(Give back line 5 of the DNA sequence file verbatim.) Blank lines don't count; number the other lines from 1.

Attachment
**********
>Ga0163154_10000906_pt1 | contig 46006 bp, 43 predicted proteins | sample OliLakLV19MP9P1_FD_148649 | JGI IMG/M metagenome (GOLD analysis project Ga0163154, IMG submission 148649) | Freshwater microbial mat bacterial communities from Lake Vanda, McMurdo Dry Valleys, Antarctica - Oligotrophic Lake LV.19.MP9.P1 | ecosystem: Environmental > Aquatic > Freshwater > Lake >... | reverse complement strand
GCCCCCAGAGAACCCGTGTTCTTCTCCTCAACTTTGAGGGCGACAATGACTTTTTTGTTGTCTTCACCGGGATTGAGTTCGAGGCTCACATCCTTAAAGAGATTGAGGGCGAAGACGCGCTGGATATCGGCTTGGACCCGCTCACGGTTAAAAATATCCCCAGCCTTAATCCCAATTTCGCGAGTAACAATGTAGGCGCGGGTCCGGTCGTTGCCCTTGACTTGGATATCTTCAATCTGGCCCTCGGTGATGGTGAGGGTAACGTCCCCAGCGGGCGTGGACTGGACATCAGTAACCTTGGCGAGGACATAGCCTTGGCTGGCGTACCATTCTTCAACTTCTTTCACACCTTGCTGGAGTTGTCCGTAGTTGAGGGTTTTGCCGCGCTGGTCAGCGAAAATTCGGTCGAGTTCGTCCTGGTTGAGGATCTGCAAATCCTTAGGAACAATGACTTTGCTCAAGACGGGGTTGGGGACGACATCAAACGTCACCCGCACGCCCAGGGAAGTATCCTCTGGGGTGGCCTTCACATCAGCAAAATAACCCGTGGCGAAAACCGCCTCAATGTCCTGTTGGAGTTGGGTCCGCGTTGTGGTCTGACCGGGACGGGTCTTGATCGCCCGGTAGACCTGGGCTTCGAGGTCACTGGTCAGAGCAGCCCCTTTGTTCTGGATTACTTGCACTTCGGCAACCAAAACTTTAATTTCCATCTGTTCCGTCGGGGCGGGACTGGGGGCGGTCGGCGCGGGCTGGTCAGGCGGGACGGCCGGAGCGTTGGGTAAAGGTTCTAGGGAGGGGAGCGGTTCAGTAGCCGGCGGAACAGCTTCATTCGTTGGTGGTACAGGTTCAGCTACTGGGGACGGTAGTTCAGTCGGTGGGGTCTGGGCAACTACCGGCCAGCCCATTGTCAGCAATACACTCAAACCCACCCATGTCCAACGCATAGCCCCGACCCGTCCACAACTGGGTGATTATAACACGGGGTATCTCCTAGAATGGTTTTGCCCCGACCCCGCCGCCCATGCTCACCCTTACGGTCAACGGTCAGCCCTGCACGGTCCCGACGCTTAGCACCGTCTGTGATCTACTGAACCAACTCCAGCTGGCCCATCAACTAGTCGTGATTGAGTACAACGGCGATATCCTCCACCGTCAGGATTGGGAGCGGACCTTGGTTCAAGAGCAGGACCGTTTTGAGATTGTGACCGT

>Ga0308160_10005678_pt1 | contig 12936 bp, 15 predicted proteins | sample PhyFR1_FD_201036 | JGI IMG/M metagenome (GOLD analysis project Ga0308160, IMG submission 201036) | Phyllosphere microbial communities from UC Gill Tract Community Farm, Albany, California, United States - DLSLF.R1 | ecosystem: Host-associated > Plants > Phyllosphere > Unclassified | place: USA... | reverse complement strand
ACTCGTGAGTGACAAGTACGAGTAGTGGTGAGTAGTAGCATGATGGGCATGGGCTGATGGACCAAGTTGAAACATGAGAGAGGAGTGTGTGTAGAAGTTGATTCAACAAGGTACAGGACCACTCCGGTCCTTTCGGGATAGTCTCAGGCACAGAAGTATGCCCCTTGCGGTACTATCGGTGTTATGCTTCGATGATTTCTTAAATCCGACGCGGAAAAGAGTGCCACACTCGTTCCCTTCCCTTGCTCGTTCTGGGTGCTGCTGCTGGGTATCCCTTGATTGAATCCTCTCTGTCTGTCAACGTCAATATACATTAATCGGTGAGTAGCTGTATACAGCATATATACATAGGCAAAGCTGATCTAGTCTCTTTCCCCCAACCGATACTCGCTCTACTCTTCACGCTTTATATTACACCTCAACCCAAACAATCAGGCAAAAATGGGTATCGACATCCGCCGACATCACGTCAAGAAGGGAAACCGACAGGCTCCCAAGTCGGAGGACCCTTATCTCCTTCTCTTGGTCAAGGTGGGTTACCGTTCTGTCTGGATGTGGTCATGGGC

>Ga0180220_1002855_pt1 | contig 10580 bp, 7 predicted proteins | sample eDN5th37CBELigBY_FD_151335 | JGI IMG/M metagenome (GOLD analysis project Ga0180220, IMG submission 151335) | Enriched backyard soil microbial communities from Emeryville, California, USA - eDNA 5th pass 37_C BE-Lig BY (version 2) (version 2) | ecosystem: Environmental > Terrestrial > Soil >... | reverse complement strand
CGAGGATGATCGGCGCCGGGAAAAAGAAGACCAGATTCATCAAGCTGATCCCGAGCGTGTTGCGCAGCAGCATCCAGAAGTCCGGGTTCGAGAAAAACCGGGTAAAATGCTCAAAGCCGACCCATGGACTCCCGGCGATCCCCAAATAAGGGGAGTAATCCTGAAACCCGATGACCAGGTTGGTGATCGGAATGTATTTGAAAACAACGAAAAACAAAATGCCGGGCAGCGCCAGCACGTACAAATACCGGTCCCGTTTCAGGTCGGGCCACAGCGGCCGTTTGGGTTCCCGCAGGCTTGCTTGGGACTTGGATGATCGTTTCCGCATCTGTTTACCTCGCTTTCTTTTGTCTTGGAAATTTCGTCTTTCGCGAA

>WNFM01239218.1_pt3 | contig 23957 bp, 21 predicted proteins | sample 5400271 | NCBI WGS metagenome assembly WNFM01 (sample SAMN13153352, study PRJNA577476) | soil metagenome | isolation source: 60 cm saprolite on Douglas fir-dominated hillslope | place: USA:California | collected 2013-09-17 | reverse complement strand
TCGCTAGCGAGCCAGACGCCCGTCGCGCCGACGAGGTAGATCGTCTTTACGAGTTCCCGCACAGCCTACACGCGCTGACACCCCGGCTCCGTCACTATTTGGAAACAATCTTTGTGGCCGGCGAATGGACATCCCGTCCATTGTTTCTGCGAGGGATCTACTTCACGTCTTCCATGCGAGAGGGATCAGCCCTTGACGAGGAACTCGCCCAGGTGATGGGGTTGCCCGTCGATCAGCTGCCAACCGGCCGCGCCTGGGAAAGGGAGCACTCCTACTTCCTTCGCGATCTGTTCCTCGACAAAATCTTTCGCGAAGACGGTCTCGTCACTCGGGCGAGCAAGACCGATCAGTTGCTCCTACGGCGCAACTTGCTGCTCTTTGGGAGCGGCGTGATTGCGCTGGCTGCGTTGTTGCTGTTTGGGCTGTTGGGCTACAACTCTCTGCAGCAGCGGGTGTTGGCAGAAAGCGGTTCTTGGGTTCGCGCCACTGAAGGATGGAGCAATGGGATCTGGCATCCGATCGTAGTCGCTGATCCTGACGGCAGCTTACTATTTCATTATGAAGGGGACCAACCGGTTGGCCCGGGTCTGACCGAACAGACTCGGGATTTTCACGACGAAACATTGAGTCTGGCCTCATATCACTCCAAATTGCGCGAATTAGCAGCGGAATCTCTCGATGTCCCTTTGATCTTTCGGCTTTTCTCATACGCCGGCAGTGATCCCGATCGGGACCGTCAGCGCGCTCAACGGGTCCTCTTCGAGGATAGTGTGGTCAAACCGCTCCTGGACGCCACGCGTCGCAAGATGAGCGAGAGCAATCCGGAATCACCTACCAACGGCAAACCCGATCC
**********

>Ga0180220_1002855_pt1 | contig 10580 bp, 7 predicted proteins | sample eDN5th37CBELigBY_FD_151335 | JGI IMG/M metagenome (GOLD analysis project Ga0180220, IMG submission 151335) | Enriched backyard soil microbial communities from Emeryville, California, USA - eDNA 5th pass 37_C BE-Lig BY (version 2) (version 2) | ecosystem: Environmental > Terrestrial > Soil >... | reverse complement strand